Opinion

Certifying & Authenticating Education with Blockchains

Did you know that the Malaysian Qualification Agency (MQA) is currently taking action on 11 “universities” for selling fraudulent degrees? There’s even a syndicate in Petaling Jaya offering fake certificates from Universiti Teknologi Mara (UiTM) and SEGi College. With a real degree often costing hundreds of thousands of dollars to complete, it’s really no surprise that this incredibly valuable piece of paper is such an alluring commodity ripe for fraud.

This is why the first “public” PoC (Proof of Concept) conducted by the Blockchain Embassy was focused upon using distributed technology to improve the authentication of certifications. A quick search on our Flipboard magazine shows that we are not the first to explore this use-case. In fact, since the US produces more fraudulent PhDs a year than legitimate ones, the Massachusetts Institute of Technology (MIT) has recently started utilizing blockchain technology to help verify and authenticate their certificates too.

Since education remains the principal purpose of the Blockchain Embassy, it was only natural that the first collaborative project between two of its consortium members (REDmoney and R1) resulted in the development of the BloqCert initiative.

REDmoney are the leading providers of Islamic Financial news, events and training in Asia. For one particular workshop that they offer – the Blockchain MasterClass – they have also started experimenting with integrating their physical certificates with tamper proof digital representations that are using public blockchains to store and verify the authenticity of certificate ownership.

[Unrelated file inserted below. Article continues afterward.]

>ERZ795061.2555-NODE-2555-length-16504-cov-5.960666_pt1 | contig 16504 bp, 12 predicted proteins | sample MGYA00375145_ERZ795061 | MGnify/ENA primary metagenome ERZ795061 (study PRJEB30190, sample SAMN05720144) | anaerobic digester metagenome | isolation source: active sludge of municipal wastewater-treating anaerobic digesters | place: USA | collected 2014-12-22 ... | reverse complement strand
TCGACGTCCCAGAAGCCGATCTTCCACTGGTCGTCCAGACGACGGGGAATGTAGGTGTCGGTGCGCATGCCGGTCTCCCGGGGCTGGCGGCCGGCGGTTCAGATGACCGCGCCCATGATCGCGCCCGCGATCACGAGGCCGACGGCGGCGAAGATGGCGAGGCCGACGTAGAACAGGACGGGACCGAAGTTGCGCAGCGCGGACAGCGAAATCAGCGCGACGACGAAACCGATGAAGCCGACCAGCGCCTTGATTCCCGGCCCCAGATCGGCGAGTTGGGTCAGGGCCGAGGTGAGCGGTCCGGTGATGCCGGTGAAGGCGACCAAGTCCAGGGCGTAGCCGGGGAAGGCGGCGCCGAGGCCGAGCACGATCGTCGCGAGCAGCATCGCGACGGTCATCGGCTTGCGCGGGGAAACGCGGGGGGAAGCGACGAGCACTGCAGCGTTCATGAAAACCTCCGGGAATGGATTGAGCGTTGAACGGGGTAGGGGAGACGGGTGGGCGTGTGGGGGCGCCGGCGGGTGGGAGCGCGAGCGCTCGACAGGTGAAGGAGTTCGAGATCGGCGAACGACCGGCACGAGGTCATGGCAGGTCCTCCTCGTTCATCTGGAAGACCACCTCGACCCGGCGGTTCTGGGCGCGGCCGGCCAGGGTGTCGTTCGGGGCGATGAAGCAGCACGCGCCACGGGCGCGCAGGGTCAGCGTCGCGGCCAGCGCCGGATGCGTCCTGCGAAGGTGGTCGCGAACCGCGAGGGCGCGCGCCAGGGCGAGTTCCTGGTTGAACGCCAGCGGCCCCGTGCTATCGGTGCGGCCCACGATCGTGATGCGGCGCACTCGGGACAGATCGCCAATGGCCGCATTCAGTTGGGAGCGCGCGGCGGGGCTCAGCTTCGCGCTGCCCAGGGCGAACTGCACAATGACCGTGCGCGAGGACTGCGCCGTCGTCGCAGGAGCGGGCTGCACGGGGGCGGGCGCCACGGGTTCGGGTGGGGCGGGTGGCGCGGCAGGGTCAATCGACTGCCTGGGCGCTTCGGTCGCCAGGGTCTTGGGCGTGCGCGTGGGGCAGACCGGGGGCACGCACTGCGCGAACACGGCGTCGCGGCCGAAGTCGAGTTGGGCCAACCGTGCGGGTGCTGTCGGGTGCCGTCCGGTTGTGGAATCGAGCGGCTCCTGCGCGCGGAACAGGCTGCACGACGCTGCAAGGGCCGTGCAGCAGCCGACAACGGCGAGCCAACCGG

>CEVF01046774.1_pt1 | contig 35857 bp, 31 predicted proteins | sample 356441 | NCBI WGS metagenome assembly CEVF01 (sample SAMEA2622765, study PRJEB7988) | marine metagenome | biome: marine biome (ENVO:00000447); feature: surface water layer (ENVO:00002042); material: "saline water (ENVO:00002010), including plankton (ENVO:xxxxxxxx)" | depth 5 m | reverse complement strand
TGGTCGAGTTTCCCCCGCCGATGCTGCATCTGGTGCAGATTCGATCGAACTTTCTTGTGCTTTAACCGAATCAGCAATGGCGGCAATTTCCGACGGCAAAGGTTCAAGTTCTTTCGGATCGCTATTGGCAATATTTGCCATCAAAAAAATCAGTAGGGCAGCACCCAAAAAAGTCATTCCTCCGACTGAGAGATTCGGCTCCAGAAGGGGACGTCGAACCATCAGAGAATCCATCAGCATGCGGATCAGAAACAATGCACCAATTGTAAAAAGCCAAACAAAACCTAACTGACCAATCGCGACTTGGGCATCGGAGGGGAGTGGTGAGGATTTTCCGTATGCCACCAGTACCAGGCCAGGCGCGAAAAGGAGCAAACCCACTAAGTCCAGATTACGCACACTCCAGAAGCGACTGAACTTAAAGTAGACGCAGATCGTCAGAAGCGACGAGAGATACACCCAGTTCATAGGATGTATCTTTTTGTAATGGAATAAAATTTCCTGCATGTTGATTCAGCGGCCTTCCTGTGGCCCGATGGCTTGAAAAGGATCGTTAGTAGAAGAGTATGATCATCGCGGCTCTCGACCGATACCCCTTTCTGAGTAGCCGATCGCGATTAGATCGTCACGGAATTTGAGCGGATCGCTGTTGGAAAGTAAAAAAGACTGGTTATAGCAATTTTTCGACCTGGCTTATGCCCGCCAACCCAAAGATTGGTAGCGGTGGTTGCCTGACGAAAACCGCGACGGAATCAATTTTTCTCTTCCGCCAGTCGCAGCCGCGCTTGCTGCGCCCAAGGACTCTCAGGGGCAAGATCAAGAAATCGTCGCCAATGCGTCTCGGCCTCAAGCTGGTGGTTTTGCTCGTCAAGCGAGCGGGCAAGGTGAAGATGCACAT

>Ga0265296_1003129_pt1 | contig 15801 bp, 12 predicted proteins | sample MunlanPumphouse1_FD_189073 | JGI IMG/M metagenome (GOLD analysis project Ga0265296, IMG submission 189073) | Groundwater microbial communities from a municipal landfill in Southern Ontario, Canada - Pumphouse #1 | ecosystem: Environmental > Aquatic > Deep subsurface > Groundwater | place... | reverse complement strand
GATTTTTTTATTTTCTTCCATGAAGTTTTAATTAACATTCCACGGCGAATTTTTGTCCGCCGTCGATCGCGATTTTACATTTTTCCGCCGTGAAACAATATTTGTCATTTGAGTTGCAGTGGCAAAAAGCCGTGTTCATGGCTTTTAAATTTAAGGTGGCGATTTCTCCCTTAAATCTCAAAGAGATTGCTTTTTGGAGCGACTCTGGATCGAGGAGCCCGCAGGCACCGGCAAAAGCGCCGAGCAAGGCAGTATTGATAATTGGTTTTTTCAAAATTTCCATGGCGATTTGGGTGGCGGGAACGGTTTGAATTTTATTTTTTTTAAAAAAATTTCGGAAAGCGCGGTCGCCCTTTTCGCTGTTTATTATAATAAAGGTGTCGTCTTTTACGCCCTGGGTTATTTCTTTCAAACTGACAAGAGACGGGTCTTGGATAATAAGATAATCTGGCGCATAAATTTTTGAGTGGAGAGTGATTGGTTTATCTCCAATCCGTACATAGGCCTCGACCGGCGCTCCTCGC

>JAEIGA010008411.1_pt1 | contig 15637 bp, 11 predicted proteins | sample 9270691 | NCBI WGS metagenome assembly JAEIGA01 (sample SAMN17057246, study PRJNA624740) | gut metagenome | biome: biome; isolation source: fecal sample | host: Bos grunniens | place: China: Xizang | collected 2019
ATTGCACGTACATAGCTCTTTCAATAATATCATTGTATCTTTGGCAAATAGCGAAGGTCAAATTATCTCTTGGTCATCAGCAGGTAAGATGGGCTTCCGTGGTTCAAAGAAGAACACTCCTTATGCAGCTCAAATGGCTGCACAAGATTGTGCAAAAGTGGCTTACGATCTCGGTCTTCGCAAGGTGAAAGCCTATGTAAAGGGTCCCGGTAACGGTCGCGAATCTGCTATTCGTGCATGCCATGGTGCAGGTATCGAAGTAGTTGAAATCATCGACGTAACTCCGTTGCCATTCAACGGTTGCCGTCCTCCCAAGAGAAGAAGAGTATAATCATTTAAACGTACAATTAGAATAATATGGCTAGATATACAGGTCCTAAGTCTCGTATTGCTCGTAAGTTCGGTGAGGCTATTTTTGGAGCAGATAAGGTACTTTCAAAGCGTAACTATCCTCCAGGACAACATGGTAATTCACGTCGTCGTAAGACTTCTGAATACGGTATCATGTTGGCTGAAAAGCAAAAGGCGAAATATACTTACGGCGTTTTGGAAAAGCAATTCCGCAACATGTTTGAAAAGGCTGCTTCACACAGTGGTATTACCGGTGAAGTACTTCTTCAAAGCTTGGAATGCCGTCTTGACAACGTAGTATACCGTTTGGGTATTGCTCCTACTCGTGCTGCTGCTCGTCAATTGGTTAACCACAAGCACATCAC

The blockchain infrastructure is provided by R1 – and their Cortex platform, which enabled the working group to rapidly develop a viable prototype that quickly graduated to private beta testing during the most recently conducted REDmoney MasterClass.

The BloqCert interface currently features the following functionality:

  • Most importantly, it is compatible with multiple blockchains
  • It is 100% blockchain based – so does not require a database
  • Ability for institutions to add and manage courses, teachers and students
  • Create and deploy digital certificates with open tools for verifying authenticity
  • Can also store hashed copies of physical certificates on the blockchains

If you are involved within the education industry – or one that relies upon certificates and would like to explore how this protocol could be adopted – please contact us for more information. 

Mark is a VC INSIDER NEWS columnist. Mark, together with the team at Blockchain Embassy Asia, works to educate and promote blockchain governance as a method for collaboration between organisations, entities and existing communities across Asia. 

 

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